I've been reading this story to my daughters since they were two years old. They are now five and we still read it. It's a great story with good illustrations. Read morePublished on Nov. 7 2008 by KA
The beautiful artwork in this book doesn't mask a storyline that is way too upsetting for a young child. Read morePublished on Dec 11 2003
We started reading to our daughter very young, which she always enjoyed, but this was the first book we read where she clearly followed the narrative. Read morePublished on Dec 8 2003 by D. Adler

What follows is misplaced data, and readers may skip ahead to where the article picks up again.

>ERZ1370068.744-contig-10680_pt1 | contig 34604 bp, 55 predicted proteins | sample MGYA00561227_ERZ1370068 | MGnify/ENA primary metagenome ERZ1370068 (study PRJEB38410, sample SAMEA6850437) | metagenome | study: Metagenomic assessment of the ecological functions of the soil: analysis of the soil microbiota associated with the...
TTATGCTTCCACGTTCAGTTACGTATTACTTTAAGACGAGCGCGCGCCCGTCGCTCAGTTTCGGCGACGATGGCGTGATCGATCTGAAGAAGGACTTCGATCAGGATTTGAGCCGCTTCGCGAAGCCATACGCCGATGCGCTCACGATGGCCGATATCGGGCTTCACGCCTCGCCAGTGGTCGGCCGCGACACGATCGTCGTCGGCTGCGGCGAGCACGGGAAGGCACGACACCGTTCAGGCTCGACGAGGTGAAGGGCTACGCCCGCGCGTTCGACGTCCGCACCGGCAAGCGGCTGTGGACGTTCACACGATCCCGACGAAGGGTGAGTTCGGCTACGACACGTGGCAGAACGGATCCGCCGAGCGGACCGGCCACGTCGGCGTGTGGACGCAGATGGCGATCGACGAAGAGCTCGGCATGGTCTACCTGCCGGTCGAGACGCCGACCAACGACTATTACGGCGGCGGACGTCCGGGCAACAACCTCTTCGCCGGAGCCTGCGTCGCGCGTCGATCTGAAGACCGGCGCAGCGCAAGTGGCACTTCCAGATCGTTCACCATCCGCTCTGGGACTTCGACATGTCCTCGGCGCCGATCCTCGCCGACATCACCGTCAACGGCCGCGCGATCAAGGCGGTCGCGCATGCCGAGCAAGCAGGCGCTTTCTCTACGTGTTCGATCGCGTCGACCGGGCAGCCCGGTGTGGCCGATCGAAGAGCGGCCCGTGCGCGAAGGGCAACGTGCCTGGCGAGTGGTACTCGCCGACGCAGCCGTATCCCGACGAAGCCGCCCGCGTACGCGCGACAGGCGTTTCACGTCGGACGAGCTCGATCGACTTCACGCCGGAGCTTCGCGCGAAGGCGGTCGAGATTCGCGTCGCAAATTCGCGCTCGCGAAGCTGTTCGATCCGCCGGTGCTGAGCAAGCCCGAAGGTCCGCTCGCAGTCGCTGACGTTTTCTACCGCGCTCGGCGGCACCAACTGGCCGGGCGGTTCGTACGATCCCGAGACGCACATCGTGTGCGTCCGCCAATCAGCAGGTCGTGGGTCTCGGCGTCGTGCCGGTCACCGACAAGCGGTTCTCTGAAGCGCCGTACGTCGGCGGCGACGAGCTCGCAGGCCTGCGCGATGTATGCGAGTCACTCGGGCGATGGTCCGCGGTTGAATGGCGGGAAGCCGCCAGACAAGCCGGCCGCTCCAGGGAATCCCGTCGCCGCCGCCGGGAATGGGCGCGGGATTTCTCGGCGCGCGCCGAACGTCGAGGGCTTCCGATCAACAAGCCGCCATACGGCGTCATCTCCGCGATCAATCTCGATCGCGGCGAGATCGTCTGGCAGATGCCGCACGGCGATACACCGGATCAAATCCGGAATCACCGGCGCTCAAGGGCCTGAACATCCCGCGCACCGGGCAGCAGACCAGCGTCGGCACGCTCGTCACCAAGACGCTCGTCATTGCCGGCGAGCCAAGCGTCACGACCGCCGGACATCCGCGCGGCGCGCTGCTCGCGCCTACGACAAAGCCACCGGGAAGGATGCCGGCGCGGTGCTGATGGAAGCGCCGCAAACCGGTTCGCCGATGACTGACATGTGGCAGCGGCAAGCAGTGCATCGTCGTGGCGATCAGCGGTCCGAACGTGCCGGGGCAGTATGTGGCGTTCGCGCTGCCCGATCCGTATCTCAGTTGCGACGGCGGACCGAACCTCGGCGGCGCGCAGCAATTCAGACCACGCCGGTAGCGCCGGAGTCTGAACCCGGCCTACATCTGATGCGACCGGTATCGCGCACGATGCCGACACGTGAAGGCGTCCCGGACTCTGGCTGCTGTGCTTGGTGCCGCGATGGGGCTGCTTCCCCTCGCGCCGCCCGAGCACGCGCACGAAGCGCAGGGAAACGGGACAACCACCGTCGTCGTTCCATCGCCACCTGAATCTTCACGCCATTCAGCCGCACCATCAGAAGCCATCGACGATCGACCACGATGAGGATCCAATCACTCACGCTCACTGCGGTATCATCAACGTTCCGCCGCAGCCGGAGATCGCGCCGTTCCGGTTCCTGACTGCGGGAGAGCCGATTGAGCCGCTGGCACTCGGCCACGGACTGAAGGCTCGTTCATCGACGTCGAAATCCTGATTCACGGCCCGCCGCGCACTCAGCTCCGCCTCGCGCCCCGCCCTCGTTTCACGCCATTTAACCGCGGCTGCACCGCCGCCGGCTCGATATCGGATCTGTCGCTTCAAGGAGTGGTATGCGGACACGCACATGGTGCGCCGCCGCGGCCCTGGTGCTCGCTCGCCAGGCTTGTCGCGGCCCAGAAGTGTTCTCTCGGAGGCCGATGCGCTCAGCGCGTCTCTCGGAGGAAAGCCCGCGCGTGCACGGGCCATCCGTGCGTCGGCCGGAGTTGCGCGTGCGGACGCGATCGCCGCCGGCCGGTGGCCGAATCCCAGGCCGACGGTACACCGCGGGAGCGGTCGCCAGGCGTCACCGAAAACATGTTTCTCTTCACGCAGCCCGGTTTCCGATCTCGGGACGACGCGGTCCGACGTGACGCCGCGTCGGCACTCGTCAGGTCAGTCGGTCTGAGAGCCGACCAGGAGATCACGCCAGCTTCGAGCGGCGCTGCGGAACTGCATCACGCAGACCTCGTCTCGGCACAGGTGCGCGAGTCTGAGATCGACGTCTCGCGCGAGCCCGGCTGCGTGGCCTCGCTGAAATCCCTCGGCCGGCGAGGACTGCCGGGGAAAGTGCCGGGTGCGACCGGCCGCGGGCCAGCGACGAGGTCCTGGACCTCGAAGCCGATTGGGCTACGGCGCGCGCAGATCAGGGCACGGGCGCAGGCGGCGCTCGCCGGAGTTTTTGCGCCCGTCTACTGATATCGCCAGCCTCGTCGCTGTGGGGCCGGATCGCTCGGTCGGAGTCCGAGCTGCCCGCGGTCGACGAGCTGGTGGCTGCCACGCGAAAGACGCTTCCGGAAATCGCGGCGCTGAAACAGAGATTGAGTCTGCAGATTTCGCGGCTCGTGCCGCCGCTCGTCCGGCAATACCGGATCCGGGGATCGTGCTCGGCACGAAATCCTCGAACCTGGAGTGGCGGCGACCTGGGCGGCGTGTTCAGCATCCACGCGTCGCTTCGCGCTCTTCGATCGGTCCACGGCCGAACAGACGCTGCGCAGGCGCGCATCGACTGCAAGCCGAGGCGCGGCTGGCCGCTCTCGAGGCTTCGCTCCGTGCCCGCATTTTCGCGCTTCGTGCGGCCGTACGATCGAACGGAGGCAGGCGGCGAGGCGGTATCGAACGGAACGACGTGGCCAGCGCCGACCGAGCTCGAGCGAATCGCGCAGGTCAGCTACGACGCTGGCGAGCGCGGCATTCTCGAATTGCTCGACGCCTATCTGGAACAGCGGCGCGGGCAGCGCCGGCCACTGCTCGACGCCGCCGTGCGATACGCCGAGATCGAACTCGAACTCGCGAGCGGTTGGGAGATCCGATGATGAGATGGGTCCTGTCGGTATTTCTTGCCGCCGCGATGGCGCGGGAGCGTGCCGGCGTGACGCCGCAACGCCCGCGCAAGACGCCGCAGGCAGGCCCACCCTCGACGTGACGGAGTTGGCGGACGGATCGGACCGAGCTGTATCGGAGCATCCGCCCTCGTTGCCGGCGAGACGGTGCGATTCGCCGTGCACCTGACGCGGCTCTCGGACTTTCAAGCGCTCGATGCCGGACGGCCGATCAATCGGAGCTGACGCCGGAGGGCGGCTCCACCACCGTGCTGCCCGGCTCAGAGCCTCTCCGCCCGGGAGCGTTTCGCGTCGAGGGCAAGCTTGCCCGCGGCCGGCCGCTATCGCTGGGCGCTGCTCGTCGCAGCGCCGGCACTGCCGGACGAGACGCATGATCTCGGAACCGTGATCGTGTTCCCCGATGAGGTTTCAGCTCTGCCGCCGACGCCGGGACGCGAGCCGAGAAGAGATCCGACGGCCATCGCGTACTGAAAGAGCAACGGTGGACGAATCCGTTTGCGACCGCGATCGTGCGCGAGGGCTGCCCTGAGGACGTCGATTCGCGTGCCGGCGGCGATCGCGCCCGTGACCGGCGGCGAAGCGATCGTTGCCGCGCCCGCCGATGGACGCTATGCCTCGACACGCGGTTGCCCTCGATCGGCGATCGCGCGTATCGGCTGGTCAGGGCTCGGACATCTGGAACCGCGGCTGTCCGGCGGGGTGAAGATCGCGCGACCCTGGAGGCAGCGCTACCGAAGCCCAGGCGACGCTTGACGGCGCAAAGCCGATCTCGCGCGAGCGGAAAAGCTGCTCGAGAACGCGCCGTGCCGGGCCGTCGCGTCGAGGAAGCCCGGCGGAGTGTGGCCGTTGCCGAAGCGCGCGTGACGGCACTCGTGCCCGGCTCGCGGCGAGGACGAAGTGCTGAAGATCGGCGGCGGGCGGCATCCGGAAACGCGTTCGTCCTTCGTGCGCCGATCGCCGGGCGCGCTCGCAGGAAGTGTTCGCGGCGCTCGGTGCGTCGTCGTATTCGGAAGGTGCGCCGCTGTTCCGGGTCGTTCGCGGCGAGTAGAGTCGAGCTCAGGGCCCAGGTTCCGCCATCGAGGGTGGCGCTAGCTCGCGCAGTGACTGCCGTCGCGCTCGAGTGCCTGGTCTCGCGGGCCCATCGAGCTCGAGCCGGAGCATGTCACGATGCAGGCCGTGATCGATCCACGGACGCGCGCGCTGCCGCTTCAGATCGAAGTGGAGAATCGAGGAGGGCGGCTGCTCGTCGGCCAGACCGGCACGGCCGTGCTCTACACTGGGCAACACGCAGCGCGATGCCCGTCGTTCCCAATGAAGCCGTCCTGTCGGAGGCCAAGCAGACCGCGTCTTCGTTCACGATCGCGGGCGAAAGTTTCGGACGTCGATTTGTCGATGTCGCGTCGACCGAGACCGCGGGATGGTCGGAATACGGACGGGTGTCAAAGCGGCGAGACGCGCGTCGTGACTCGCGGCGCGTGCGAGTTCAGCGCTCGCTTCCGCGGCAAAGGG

Look for similar items by category
- Books > Children's Books > Animals > Birds
- Books > Children's Books > Growing Up & Facts of Life > Family Life > Parents
- Books > Children's Books > Growing Up & Facts of Life > Family Life > Sleep
- Books > Children's Books > Growing Up & Facts of Life > Friendship, Social Skills & School Life > Emotions & Feelings
- Books > Children's Books > Literature & Fiction
- Books > Children's Books > Science, Nature & How It Works > Nature
- Books > Kids & Family Store > Baby-3